Direct Material Usage Variance: Definition, Formula, Explanation, Analysis, And Example

Definition:

Direct Material Usage Variance measures efficiency in material or material consumption by comparing standard material used for actual production units with actual material usages or consumption.

This variance calculation is essential for management to assess if the current production system is running effectively or not.

Negative variance generally means production is not run effectively, and positive variance is normally favorable for management. The direct material usage variance may be divided into mix and yield variances if several materials are mixed in standard proportions.

Formula:

Direct Material Usage Variance:

= Standard Price (Actual Quantity – Standard Quantity)

Or

= Standard Costs of Actual Quantity – Standard Costs of Standard Quantity

  • Standard price is the price set for a specific product or material at the beginning of the planning/budgeting stage.

Explanation:

Under costing, production and inventories are recorded at the standard cost. The standard quantity of direct materials used to make the products is also recorded at standard cost.

If a manufacturer uses more direct materials than the standard quantity of materials for the products manufactured, the company will have adverse direct materials usage variance.

If the quantity of direct materials used is less than the standard quantity of products manufactured, the company shall have favorable materials usage variance. Both the favorable and adverse variance shall be recorded in a general ledger account.

Analysis:

Favorable usage variance suggests efficient utilization of material resources by the production manager. The various reasons for favorable material usage variance are as follows:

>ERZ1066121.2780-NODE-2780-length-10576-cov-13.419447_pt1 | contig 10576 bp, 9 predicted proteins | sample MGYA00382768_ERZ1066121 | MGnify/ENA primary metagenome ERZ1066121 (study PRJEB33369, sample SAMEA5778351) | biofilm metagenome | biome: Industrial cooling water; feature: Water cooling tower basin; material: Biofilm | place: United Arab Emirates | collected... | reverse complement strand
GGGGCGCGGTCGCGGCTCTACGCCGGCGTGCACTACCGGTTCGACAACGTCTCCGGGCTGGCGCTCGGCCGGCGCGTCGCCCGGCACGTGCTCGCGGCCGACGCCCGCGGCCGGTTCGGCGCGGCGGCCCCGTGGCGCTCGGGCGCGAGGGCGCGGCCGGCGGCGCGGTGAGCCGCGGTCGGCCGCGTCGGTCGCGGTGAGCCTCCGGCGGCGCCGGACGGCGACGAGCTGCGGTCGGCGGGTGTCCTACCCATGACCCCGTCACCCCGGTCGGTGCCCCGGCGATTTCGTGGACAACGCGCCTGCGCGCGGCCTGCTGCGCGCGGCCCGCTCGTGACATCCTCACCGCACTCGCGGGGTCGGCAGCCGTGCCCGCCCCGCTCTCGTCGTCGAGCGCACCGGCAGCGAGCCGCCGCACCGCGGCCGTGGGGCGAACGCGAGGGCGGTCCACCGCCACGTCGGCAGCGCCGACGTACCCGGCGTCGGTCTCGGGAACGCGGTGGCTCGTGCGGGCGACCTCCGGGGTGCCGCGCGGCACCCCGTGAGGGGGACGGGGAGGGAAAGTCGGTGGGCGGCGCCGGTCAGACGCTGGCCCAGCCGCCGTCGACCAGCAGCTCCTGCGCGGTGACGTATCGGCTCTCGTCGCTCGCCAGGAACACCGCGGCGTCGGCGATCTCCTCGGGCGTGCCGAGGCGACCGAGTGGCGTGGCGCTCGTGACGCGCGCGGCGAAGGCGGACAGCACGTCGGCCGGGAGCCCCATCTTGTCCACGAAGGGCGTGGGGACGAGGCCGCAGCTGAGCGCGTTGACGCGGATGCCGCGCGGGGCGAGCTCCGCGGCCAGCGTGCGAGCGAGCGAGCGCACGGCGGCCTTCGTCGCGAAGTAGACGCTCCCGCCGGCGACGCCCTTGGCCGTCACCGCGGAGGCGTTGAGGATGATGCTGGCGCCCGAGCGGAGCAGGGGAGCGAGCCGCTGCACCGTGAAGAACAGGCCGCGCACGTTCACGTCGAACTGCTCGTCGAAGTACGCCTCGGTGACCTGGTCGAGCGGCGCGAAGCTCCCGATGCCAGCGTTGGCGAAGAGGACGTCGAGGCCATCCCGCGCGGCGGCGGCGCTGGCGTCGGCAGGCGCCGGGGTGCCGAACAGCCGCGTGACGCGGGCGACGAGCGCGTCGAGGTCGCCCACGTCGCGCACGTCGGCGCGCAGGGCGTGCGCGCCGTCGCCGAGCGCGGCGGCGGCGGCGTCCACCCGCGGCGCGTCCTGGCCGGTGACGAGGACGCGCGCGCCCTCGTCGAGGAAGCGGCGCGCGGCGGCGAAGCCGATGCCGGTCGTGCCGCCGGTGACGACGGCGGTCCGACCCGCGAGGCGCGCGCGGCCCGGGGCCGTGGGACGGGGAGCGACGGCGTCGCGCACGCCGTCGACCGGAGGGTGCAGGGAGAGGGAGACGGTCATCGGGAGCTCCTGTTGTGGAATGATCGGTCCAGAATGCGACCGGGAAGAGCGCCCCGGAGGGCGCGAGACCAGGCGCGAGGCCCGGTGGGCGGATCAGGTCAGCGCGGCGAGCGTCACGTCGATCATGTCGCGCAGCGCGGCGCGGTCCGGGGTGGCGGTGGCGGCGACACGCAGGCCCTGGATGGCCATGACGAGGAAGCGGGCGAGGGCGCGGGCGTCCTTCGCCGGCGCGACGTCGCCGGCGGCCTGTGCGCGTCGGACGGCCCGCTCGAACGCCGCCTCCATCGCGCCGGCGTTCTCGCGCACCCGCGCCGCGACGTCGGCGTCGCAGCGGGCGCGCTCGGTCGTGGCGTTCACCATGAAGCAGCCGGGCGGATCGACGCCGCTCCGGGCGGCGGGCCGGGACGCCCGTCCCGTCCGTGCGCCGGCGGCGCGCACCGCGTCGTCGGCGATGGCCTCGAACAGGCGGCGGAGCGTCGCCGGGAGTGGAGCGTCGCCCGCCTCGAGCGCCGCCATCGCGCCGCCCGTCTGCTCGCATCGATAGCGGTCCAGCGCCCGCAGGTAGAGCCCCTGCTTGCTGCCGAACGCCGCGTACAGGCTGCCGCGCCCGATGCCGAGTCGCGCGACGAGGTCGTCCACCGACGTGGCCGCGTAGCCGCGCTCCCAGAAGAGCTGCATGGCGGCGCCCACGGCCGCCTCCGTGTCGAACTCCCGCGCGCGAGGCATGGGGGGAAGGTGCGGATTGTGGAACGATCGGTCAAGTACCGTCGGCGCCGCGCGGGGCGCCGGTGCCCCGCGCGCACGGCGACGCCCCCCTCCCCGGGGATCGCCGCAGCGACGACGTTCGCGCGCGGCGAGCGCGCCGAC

• Use automated tools and constant improvement of algorithms and intelligence of these AI tools to manufacture or produce.
  • Purchase of materials of higher quality than the standard. This is also reflected in adverse material price variance.
  • Efficient utilization of labor skills
  • Training and development of manufacturing workers and increasing their productivity
See also  3 Importance and 2 Limitation of Direct Material Price Variance

On the other hand, Adverse Usage variance suggests higher consumption of material compared with standard used during the period in question.

This is the responsibility of the production manager, and he shall be accounted for this adverse variance. The various reasons for adverse usage variance are as follows:

  • Using human in manufacturing rather than automated tools which decrease the efficiency and increases the level of error.
  • Ineffective use of skilled labor
  • Purchase of lower quality materials than the standard, which is also reflected in favorable material price variance.
  • Increase in material wastage due to wear and tear in plant and machinery in the manufacturing process

Example:

Marvel Inc produced 10,000 items of idols from marvels franchise during November, 2018.

Following raw materials were purchased and consumed by Marvels Inc during the period:

Material Quantity Used Standard Usage per item Actual Price Standard Price
Cloth 100 kgs 11 kg $ 75 per kg $ 70 per kg
Paint 150 kgs 14 kg $ 21 per kg $ 20 per kg
Clay 250 kgs 26 kg $ 11 per kg $ 10 per kg

Direct Material Usage variance shall be calculated as:

We calculate the standard quantity

Cloth 10,000 * 11/1000 110 kgs
Paint 10,000 * 14/1000 140 kgs
Clay 10000 * 26/1000 260 kgs

Now we calculate the variances as:

Material Price Variance = Standard Price (Actual Quantity – Standard Quantity)

Cloth 70 (100-110) $ 700 Favorable
Paint 20 ( 150 – 140 ) $ 200 Adverse
Clay 10 (250 – 260) $ 100 Favorable
     

Adding all the variances together,

Direct Material Usage Variance = $600 Favorable

See also  Importance and limitations of variable overhead spending variance
Scroll to Top